A sign on Johnny Tocco’s Boxing Gym proclaims it “The Home of World Champions.”
Johnny Tocco died in 1997, but his gym is still aimed at being a pipeline for champions.
Jimmy and Elizabeth Benitez Smith bought the property, at 9 W. Charleston Blvd., 12 years ago — not because of boxing, but because they believed in the revitalization of the area by the Arts District.
Jimmy Smith never boxed, but it runs in his blood.
“My grandfather used to box professionally in the ‘30s,” Smith said. “They called him Indian Johnny Smith. He didn’t box (much) in Las Vegas, but he did box in Nevada, They used to box in places like Goldfield, and thousands of people would show up in the middle of nowhere to see the bouts.”
Tocco opened a restaurant and boxing gym in his native St. Louis. In 1953, he came to Las Vegas for a fight and stayed.
“The stories say that he had connections with the mob,” said Luis Monda, who used to manage the gym and now trains fighters. “Someone ended up dead in his restaurant, so he came out here where the mob had a place called the Zebra Lounge. He asked if he could set up a ring there, and that became this place.”
A bar was still inside the gym when a scene from “Casino” was filmed there, Monda said. Smith did some renovations when he took over but stopped when boxers complained that things such as replacing the decaying flooring and making the bathrooms operational were making the place too fancy.
“Bernard Hopkins came in here and said, ‘What are you doing? It’s starting to look like the Four Seasons in here’,” Smith said. “Then I took him out back to the ring, and he said that was all right and he felt like he was home again.”
The gym still looks like the stripped-down, barebones facility it has been for decades. There are three main rooms — two with boxing rings, a locker room and the Smiths’ office. Although the address says Charleston, the entrance is off the alley on the south side of the building. It doesn’t welcome visitors so much as it double-dares them, and that’s the way the customers and staff seem to like it.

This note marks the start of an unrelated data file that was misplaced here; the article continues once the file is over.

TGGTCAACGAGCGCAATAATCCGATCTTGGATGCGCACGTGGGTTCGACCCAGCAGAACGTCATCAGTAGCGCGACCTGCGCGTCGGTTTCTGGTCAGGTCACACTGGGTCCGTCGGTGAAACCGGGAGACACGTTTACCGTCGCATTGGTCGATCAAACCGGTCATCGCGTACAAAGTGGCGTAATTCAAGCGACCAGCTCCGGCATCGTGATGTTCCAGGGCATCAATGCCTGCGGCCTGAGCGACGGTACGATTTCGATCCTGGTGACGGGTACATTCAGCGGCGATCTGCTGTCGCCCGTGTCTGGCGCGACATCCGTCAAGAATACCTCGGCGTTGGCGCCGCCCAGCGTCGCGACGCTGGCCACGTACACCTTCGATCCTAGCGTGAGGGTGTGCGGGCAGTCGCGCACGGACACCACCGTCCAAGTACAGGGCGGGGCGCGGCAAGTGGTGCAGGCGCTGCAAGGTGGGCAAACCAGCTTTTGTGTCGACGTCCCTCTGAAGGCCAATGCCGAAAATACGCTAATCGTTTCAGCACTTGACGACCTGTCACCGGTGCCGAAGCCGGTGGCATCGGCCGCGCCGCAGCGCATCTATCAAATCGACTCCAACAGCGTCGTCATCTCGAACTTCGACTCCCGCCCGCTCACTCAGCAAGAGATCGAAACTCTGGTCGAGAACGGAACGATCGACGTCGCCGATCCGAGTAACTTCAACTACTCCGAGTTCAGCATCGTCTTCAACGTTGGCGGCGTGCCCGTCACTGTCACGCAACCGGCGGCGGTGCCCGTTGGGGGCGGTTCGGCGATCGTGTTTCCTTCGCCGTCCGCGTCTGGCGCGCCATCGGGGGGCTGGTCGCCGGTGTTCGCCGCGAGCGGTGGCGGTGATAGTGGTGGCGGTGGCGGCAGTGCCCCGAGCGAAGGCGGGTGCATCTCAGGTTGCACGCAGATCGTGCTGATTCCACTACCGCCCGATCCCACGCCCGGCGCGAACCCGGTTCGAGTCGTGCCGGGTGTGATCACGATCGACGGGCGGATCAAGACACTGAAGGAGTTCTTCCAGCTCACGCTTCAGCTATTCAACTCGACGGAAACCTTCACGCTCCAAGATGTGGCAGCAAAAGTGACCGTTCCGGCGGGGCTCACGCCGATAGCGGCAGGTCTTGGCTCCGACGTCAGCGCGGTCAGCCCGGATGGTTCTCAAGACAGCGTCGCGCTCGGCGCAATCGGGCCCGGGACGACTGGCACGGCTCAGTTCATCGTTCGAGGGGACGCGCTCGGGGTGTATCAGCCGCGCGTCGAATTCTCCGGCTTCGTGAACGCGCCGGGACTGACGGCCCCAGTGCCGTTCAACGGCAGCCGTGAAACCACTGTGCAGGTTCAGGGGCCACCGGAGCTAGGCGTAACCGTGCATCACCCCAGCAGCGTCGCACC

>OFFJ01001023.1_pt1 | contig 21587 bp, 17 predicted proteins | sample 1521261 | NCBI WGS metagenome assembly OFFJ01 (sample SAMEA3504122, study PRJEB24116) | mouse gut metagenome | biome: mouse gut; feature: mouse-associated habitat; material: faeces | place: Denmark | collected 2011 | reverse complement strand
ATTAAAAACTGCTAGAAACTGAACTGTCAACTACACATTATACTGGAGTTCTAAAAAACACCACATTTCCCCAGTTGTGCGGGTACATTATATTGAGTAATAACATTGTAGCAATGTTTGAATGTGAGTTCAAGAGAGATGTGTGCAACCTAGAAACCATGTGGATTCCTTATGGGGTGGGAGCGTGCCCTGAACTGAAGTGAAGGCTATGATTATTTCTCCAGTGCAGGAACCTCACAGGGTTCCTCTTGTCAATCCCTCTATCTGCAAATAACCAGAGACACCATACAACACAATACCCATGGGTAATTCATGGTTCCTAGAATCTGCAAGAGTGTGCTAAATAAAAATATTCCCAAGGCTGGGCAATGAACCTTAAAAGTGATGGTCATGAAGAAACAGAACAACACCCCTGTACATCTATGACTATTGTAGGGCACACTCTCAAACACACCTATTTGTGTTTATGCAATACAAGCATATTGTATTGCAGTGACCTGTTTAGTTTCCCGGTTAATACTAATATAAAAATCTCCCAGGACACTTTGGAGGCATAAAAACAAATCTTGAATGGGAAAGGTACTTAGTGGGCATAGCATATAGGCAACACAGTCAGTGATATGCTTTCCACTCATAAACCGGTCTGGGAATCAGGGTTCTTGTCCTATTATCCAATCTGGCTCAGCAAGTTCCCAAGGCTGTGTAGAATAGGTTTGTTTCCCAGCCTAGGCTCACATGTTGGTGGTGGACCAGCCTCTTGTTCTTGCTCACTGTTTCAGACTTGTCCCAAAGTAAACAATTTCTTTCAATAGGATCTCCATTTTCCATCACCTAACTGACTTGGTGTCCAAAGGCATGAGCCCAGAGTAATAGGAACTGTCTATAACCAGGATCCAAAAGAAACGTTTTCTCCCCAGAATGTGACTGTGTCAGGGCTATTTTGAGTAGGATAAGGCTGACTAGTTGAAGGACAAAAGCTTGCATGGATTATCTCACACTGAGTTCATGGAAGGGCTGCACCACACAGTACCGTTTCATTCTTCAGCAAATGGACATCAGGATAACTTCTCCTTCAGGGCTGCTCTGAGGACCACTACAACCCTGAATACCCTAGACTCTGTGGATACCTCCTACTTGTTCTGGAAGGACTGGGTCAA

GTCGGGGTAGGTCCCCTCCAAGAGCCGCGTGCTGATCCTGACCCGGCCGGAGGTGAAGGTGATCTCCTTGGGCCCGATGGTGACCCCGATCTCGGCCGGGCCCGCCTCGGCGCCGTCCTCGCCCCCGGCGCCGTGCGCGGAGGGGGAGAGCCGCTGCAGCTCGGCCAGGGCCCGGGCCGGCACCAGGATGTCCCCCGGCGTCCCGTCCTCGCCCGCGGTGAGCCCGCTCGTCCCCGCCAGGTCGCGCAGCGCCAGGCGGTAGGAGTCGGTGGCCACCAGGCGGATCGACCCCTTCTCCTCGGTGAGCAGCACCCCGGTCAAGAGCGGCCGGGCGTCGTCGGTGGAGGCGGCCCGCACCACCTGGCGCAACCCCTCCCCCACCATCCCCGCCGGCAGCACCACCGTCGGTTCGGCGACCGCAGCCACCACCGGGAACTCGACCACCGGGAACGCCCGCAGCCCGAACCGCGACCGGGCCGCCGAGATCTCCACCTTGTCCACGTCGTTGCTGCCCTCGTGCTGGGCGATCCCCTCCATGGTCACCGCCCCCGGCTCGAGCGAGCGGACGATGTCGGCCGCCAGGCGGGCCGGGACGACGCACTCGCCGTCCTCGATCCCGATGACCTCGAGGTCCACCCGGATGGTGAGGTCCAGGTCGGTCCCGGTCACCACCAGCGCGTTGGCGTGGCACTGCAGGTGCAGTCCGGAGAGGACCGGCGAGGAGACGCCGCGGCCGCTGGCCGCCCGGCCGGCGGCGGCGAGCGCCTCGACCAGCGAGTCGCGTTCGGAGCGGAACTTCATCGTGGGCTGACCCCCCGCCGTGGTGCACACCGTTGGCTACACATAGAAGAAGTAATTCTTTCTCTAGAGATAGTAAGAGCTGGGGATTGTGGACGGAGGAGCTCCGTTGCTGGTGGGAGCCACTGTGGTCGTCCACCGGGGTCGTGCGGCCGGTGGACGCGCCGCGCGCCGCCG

“That’s Sonny Liston’s tire over there,” trainer John Roberts said, pointing to a 3-foot-diameter truck tire with a couple of holes in the sidewalls. “He and his sparring partner Gary Bates used to go up to Mount Charleston and chop down trees to train, but the rangers caught them. Of course, they didn’t arrest the champion, but they threw Bates in jail for the weekend. When he came out, he told Sonny that from now on, that instead of chopping trees, they were going to hit that tire with a sledgehammer.”
Roberts has trained people at the gym for years and noted that it was Liston who put the place on the map. The gym has seen its share of famous boxers throughout the years, though, including Larry Holmes, Michael Dokes, Mike Tyson, Marvin Hagler, Floyd Mayweather and both Laila and Muhammad Ali.
These days, when a big name comes in, it’s more often to reminisce or check the place out. The trainers’ goal is to develop the next generation of fighters.
“The big names might bring in a couple of people,” Monda said. “But the big names also want everything for free, so that doesn’t keep the lights on.”
The gym is open to the public from 8 to 10 p.m. on the first Friday of every month, and spectators can watch the gym’s up-and-comers spar in the same ring where legends have trained. If you come, don’t bother with the doors on Charleston Boulevard. Take a stroll between the bail-bond place and the bus depot down the alley to Las Vegas history.
To reach East Valley View reporter F. Andrew Taylor, email firstname.lastname@example.org or call 702-380-4532.